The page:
SUPERHOT started as a small indie game jam project back in 2013. After winning the developer showcase award they shortly released the early game build to the public. Little did they know that this unique FPS would be an internet sensation. After years of anticipation, the full version of SUPERHOT has been released with new levels, new modes, and a storyline. Unsurprisingly, the game is incredibly fun to play.
The FPS aspects of the game are fairly simple. There are three different guns in the game: the shotgun, the pistol, and the assault rifle. All of these guns shoot like you would expect and have different advantages and disadvantages. In addition to the firearms there are also a variety of different objects around maps that can be used as weapons. Some items, such as a katana or baseball bat, can be picked up and used as a melee weapon. There are also more simple items, like bottles or phones, that can be used to throw at enemies to get them to drop their weapon. If you are in a situation where you can’t find a weapon, using your fists is always an option. Your first punch will always knock a weapon out of an enemy's hands, but it takes about three punches to successfully kill them.
The core mechanic that really defines SUPERHOT is the way time is interwoven with your movement. When standing still, time is moving extremely slow, but it speeds up to real time once you start moving. This sounds like a fairly simple mechanic, but when it is mixed with a action-packed FPS, it allows for some truly awesome moments to happen. It allows you to dodge, slice, or hit bullets in midair which creates some awesome matrix-esque moments. Time can also be manipulated to quickly move around the map and sneak up on enemies. Once you are close enough, you can throw an object or use your fists to knock an npc’s weapon in the air. Since time is moving slowly, you can easily snatch it from the air and use it against them.
As if being able to manipulate time wasn’t cool enough, you also have the ability to hot switch into unsuspecting enemies. This allows you to take control over their body, which is very useful when you want to get out of sticky situations or gain an advantageous position. It’s hard to describe just how awesome some in-game moments can be, so I highly recommend checking out community replays on KILLSTAGRAM.
An awesome KILLSTAGRAM replay with a katana.
One the most surprising things about SUPERHOT was the immersive story mode. Coming from a gameplay-centric technical demo, I didn’t expect SUPERHOT to have a deep story. I, however, was dead wrong. SUPERHOT’s campaign is relatively short, but it has a very interesting story behind it. Unfortunately, not much can be said about it since it is only about 2-3 hours long and part of the experience is your mind getting blown. What I can say is that SUPERHOT is about a cracked game, called superhot.exe, that a friend sends to you over the internet. As you play the game, you start to learn more about the story behind the game and the purpose it serves. Luckily, even after beating the campaign there are plenty of story-related secrets within virtual filesystems and chat rooms that are accessed from the game’s DOS-esque menu.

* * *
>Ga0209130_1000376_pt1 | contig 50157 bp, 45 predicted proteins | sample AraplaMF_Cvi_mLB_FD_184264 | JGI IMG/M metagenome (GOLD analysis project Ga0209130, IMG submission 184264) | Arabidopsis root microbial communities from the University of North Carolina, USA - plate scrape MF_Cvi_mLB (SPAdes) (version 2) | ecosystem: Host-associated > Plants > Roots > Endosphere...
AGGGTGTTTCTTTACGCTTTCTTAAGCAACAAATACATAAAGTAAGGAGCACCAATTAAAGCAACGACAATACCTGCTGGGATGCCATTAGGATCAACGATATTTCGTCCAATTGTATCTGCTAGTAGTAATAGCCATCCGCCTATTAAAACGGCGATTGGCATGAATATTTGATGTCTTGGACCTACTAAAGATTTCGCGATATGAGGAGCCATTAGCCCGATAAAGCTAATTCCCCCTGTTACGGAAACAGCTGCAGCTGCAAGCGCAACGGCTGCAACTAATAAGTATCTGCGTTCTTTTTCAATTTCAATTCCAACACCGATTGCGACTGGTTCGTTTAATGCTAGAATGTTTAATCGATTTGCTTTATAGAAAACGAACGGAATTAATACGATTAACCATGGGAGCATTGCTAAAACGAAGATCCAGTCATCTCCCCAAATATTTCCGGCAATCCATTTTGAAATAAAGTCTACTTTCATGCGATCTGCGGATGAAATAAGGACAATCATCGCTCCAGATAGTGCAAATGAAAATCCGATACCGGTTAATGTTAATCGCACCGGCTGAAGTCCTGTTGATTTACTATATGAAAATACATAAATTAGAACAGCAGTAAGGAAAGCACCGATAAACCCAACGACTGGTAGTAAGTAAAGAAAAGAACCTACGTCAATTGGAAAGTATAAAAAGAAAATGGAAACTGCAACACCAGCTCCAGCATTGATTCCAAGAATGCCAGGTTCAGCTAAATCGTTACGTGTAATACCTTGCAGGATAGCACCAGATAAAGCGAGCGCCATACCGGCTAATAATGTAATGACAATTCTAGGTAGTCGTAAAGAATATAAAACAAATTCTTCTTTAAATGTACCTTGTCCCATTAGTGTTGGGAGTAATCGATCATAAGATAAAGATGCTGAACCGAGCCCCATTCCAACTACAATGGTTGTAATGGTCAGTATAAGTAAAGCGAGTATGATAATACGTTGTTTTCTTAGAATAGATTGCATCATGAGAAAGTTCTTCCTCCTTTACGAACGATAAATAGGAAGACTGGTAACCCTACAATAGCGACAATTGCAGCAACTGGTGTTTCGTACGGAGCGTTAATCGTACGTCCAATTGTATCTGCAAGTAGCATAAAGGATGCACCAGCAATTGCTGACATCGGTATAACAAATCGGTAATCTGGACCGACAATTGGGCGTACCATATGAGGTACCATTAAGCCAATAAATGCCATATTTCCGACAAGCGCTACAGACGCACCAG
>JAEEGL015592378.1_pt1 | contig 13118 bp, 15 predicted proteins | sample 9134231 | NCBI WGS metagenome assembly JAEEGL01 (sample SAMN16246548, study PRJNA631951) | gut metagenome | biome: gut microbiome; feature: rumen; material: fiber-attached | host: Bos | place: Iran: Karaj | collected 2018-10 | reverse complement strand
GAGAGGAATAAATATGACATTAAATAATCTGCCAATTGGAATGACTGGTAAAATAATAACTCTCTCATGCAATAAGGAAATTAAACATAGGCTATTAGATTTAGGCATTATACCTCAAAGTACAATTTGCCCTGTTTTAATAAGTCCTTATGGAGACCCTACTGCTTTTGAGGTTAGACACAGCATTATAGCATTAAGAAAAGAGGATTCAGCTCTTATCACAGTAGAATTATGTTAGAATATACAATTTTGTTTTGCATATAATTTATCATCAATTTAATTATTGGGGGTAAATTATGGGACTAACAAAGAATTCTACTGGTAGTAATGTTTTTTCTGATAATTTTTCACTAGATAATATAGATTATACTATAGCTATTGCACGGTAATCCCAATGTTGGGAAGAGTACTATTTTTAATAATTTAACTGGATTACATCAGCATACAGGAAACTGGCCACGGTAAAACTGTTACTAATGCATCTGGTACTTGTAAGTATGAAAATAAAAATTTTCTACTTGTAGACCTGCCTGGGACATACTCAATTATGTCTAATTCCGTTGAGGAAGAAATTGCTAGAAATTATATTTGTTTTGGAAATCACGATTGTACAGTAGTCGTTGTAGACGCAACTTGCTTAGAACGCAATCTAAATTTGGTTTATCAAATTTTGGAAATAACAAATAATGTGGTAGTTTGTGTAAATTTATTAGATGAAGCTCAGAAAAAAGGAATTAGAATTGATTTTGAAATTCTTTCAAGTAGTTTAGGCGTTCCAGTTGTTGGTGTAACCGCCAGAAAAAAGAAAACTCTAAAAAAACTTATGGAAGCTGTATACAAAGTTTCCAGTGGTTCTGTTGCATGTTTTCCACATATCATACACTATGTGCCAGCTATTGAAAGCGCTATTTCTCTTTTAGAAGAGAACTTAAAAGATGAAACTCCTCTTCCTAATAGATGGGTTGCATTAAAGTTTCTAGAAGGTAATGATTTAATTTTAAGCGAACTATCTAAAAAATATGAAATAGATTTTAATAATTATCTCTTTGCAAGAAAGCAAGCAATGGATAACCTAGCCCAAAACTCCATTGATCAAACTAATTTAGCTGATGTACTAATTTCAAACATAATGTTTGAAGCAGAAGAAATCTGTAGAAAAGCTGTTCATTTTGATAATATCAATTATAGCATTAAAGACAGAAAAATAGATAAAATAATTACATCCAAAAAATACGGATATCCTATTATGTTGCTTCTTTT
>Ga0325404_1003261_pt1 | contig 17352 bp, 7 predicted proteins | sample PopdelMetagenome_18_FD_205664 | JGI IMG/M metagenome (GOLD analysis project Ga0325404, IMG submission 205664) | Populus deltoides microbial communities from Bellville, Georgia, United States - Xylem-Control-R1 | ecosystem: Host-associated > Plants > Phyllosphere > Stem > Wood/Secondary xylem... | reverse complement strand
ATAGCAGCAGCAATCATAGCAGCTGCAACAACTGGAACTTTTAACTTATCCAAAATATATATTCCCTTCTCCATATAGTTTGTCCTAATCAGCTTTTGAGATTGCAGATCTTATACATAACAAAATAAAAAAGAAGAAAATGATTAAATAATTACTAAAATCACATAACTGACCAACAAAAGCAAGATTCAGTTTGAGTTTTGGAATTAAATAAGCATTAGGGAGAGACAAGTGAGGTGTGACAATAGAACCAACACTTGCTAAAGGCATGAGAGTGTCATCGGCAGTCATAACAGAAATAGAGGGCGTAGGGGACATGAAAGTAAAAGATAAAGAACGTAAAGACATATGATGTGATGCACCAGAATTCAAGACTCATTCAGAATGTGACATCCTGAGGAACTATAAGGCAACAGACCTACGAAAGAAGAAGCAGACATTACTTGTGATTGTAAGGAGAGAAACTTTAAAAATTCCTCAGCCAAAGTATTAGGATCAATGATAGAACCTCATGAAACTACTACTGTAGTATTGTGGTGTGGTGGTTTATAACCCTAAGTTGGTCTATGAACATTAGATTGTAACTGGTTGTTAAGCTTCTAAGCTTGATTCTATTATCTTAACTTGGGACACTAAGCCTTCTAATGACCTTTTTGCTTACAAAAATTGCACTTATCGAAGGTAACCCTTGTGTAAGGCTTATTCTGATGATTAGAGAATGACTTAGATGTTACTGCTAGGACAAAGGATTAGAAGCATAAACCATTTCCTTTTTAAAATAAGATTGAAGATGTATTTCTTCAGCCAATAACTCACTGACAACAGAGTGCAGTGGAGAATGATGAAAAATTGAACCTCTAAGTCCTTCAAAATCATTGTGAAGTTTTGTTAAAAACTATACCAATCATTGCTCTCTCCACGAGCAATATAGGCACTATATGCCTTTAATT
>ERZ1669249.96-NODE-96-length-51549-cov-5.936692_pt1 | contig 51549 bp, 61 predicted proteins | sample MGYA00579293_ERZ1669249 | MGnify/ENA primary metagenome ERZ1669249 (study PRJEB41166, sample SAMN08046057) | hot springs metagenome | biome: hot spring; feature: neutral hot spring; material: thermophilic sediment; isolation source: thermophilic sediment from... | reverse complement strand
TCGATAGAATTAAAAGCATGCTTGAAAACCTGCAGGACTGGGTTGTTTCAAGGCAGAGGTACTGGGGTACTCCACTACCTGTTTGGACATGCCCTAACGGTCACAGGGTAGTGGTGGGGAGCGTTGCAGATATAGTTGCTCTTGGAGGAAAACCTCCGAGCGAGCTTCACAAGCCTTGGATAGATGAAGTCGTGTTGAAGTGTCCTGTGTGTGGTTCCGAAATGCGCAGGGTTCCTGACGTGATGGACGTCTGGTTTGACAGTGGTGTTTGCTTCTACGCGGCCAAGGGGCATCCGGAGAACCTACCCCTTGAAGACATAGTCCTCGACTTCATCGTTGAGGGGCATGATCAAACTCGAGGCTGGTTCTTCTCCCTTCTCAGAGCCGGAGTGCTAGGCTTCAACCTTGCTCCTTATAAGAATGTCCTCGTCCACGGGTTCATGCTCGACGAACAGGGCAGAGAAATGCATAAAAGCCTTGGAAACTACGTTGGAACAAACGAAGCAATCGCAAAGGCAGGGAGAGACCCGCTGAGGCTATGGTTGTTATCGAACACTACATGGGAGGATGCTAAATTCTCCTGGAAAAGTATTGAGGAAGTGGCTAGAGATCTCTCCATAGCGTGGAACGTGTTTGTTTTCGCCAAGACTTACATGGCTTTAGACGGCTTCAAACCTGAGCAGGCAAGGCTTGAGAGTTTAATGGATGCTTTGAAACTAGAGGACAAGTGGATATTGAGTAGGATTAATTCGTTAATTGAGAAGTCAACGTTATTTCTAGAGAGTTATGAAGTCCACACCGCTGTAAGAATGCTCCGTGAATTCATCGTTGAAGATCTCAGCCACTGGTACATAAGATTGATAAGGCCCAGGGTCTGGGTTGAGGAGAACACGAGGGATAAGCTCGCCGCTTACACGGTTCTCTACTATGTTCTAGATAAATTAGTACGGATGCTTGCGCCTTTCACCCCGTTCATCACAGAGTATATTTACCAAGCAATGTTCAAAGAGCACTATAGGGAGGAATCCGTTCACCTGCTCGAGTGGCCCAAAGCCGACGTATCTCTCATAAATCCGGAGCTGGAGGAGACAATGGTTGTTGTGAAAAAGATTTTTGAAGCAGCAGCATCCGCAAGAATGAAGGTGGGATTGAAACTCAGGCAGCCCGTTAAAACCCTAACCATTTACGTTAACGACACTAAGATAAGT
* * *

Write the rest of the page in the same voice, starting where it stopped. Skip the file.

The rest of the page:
One of the things that really supports the narrative of the game is the interesting art style. Since you are playing a cracked game, you will occasionally come across intentionally funky game behavior and artificial glitches. All of the dialogue that takes place in the game is done through virtual chatrooms similar to IRC. Unfortunately, I can’t really explain much further without ruining the plot, but there is no doubt that the art-style of the game has a big impact on the overall atmosphere of the game.
The main menu of SUPERHOT
In addition to the campaign, there are also two alternative game modes. The first of which is an endless mode which is fairly self explanatory. In endless mode, you are met with an endless wave of mobs and your objective is to kill as many men as possible. More endless levels can be unlocked by getting a certain amount of total kills or a specific amount of kills on a previous level. There are a whack ton of different levels to choose from and the each play out differently each time, so there is a lot of replay value within this mode. The other game mode is challenge mode. Challenges have you replay the campaign except it has some different rules. For instance, there is one challenge where you can only use your hands and there is another that only equips you with a katana. While you would think replaying old missions would be boring, each challenge really changes the way you approach a level and it can completely change the feel of the game.
Considering the gameplay was solid back in 2013, it’s no surprise that SUPERHOT performs very well from a technical standpoint. The only real issue I’ve come across so far is that sometimes the melee range seems to be a bit inconsistent. For instance, sometimes it takes two swings from the same place to land a hit. This is really a nitpick and is only noticeable during melee only challenges. The game is also lacking some typical graphical settings that you would expect to see in any PC game. That being said, the game performs really well and there isn’t much of a need for graphics tweaking due to the game's art style. The game’s overall quality makes it a very enjoyable game, and while you can certainly get frustrated at a challenging game like SUPERHOT, the game itself is almost never at fault.
SUPERHOT is a game that many people, myself included, have been waiting for since the initial tech demo released. Fortunately, the developers certainly met the high expectations of many gamers, and for that reason I would definitely consider SUPERHOT to be one of best and most innovative shooters I’ve played in years. For the MSRP of $25, this game truly is something that should be in everyone’s library.